I work for a service based company at client location. I received a new work opportunity, but the joining date is not near. It's about 45 days from now.

My question:

Would it leave a bad impression with my future employer if I stay unemployed for approximately one month before joining?

  • 1
    Are your only reasons for taking a month off without being paid "it's better for the company"? Because you'll be losing a big chunk of money on this, and if you spend the month hanging on the couch as a result it would at the very least be a little weird.
    – Erik
    Feb 20 '18 at 7:46
  • 2
    Honestly, I can't see how quitting early would help the company. Telling them, sure, but wouldn't they prefer you to get your replacement up to speed? Notifying your employer that you're going to leave soon-ish is not the same as leaving, is it? Feb 20 '18 at 8:08
  • What is the notice period at your current job?
    – Masked Man
    Feb 20 '18 at 8:21
  • Related but not a duplicate since this covers the actual negotiation of a delayed start date.
    – Lilienthal
    Feb 20 '18 at 8:37
  • If I understand correctly, you have already agreed on a start-date with you future employer. I see no need to even talk further to them about the exact wheres and when´s of your end-date at your previous employer unless they specifically asked you to join as early as possible.
    – Daniel
    Feb 20 '18 at 10:14

Can I take one month break between two jobs?

Absolutely. This is perfectly normal, especially in the US where longer vacations are otherwise rare. For most people, especially high-performers with busy schedules, the downtime when changing jobs is one of the few real extended breaks they can enjoy.

Would it leave a bad impression with my future employer

Only if they have communicated a very urgent time line to you and wanted you to start as soon as possible. In those cases it can come across as tone deaf that you're taking a full month off. But even in those cases it would be fine so long as you're upfront with them and properly discuss your time line. A four week break can be hard to sell in some parts of the world but if you stick to your guns a reasonable employer will accept that. Great employers will understand the importance of disconnecting and will welcome the fact that you can start mentally and physically rested. If it comes up, offer some version of "The earliest I can leave my current employer is the Xth and I plan to take a full month off to recharge and take care of some things I've been putting off."

If you're worried they might try to negotiate you can open that conversation by stating that you'll take five or six weeks off but are willing to reduce it to four or some equivalent there-of.

Needless to say you should have this discussion on time line with this prospective employer before you resign from your current job and ideally before you accept their offer. If they originally were fine with a two month notice period and are suddenly pushing back on getting you started earlier when they find out you're "only taking a vacation" that's a potential red flag as it indicates a cavalier attitude towards disconnecting and taking time off. That might impact your decision to accept their offer.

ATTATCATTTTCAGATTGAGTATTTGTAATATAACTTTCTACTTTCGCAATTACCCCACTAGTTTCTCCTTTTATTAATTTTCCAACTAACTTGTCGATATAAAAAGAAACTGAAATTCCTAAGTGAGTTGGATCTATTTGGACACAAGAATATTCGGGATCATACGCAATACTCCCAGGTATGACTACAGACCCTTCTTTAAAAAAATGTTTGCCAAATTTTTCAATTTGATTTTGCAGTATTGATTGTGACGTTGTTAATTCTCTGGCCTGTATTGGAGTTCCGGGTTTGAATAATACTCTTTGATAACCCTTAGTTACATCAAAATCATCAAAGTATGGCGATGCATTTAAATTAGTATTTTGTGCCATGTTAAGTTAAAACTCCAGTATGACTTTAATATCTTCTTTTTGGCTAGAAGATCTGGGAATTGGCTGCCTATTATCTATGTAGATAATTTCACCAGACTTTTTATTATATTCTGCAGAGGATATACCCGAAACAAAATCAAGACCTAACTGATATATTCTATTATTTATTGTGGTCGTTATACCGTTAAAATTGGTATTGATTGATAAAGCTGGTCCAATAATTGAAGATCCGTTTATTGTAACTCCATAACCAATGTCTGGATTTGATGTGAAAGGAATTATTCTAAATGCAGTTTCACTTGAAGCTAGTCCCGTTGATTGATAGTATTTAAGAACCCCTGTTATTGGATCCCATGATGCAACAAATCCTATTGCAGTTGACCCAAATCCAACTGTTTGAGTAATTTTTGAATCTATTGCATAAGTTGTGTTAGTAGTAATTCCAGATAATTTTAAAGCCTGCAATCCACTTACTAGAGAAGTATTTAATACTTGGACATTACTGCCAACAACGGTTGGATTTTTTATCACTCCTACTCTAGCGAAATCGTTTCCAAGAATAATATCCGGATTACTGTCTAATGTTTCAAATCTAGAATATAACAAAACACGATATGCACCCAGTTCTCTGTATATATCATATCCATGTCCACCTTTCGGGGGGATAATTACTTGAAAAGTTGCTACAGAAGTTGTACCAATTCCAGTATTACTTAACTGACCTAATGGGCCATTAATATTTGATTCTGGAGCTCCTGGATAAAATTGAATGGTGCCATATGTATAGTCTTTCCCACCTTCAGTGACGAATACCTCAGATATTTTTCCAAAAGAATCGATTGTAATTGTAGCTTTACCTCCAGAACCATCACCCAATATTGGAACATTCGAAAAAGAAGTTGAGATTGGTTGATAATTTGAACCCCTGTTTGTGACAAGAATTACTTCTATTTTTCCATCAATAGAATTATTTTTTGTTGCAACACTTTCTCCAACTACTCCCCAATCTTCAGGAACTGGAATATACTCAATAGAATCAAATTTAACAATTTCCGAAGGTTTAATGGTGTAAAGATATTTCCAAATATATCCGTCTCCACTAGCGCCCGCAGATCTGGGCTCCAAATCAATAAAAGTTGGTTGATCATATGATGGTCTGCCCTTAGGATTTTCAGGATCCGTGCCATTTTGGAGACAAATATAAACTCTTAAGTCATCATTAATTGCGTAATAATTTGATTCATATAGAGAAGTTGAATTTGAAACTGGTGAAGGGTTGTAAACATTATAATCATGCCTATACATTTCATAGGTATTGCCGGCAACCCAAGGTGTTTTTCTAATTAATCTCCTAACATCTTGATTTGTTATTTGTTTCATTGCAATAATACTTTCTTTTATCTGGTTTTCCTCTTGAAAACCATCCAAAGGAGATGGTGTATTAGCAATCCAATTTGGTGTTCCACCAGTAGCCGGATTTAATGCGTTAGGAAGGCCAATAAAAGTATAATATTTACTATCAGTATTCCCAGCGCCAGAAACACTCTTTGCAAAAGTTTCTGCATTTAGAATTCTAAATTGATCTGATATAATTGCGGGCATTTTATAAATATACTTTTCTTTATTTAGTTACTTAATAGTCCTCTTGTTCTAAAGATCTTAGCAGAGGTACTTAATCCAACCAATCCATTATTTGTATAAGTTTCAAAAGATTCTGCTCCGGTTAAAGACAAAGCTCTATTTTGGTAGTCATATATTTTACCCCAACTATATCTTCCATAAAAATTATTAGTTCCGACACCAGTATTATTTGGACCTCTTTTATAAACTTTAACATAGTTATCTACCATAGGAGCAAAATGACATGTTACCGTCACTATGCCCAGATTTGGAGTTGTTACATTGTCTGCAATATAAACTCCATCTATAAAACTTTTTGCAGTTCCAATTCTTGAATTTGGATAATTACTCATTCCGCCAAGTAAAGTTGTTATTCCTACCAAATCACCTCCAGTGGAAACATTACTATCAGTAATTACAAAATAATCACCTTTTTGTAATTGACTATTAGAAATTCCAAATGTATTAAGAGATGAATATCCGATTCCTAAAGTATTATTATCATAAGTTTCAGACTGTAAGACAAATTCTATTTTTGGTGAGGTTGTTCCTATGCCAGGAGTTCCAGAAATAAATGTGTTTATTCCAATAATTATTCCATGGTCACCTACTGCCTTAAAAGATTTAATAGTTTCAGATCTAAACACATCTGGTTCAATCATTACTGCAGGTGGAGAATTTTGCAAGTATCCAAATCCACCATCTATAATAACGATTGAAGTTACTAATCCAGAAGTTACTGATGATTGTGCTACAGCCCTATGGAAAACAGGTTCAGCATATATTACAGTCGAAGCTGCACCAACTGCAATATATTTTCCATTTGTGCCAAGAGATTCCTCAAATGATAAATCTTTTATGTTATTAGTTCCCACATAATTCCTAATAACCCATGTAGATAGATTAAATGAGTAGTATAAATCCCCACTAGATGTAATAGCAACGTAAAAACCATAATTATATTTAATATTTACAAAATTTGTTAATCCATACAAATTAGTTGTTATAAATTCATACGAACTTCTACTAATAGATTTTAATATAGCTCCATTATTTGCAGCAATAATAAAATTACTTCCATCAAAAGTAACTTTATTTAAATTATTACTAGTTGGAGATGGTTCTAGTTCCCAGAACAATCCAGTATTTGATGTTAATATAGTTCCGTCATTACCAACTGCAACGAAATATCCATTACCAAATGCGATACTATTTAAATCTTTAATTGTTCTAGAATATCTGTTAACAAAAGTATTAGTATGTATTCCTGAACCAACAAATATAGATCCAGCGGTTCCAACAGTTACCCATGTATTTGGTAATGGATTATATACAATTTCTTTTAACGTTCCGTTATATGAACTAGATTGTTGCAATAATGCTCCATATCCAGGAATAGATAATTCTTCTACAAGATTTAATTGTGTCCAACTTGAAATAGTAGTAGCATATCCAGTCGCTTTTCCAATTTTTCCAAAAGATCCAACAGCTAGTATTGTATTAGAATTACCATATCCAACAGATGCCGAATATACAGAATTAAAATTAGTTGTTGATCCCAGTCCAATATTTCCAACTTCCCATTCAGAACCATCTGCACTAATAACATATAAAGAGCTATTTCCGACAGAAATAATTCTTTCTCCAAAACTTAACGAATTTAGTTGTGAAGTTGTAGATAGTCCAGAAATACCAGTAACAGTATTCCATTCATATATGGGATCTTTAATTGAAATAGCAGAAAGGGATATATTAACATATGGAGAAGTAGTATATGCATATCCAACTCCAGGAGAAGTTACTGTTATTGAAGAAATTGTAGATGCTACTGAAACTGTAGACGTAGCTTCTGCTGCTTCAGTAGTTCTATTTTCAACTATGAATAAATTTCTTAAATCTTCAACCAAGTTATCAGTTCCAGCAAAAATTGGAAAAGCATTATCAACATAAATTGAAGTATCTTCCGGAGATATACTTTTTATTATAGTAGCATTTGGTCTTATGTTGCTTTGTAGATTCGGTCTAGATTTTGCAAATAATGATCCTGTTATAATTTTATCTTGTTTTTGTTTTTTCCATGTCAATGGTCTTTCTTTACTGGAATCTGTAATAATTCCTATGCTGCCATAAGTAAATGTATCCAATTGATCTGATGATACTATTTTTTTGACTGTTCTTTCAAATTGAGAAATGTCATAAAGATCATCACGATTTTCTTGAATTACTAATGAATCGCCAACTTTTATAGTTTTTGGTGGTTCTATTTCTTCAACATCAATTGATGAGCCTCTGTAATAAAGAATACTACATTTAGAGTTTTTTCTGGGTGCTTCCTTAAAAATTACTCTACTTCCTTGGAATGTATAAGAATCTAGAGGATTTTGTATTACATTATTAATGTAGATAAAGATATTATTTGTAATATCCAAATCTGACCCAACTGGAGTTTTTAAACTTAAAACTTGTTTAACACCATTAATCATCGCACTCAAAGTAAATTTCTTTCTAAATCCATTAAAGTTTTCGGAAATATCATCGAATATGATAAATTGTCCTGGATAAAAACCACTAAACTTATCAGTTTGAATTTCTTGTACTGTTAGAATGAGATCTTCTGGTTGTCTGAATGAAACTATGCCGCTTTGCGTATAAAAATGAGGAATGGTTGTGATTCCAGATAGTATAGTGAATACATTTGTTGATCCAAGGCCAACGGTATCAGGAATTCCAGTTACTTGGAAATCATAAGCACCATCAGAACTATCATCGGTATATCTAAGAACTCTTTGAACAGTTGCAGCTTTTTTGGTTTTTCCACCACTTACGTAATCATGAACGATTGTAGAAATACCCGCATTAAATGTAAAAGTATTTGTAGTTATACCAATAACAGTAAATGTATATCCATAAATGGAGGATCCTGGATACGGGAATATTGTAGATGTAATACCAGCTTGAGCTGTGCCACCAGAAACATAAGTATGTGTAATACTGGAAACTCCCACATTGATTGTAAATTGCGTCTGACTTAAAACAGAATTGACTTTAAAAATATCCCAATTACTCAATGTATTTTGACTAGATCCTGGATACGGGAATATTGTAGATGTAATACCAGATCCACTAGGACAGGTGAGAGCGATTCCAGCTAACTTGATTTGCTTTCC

You already have an agreed-upon start date but if you hadn't this question covers that discussion.

  • Great answer. I took a 6 week break between my last to gigs. Nice to take the break if you can afford it.
    – Neo
    Feb 20 '18 at 12:23
  • New employer offered me a joining date which is 45 days from now. So my one month vacation wouldn't overlap the joining date which new employer has offered. I was just worried about how the potential employer might look at me resigning early. I guess your reply answers my question.
    – user83062
    Feb 20 '18 at 16:53
  • @varunma I think the only reason the new employer would be offended is if you misled them somehow; for example, if you told them you could not start for 45 days because you have other obligations at your current company. If they are the ones suggesting or imposing the 45 day timeline, they have absolutely no business how you spend that time. Feb 23 '18 at 21:06
  • What if you get sick and you don't have the insurance coverage? Also how will this affect the tax application or the retirement funds?
    – Grasper
    Oct 4 '19 at 15:41

There's what you can do and what you should do. Having a six week gap between jobs is no big deal.

However, WHY do you want to do this? You are basically giving up six weeks of salary. To be nice to your ex-employer. Guess what: Once you quit your job, you owe them nothing. They wouldn't think twice about firing you at the worst possible time for you if it suits them. If you have two weeks notice, that was an agreement where everyone understands the consequences: You can be without a job and money within two weeks, and the company can be without an employee within two weeks. (In other countries, notice is usually a lot longer. Then you have the opposite consequences: With two months notice, your company has to pay you for two months even if they want to get rid of you, and you have to work for them for two months, even if you want to leave).

So you should think really, really hard if you can afford to lose six weeks salary for nothing. If you are planning a long unpaid holiday anyway, go ahead. But not to be nice to your company.

  • Please take another look at this - the question has been edited and parts of your answer no longer apply.
    – GreenMatt
    Feb 23 '18 at 20:51

You must log in to answer this question.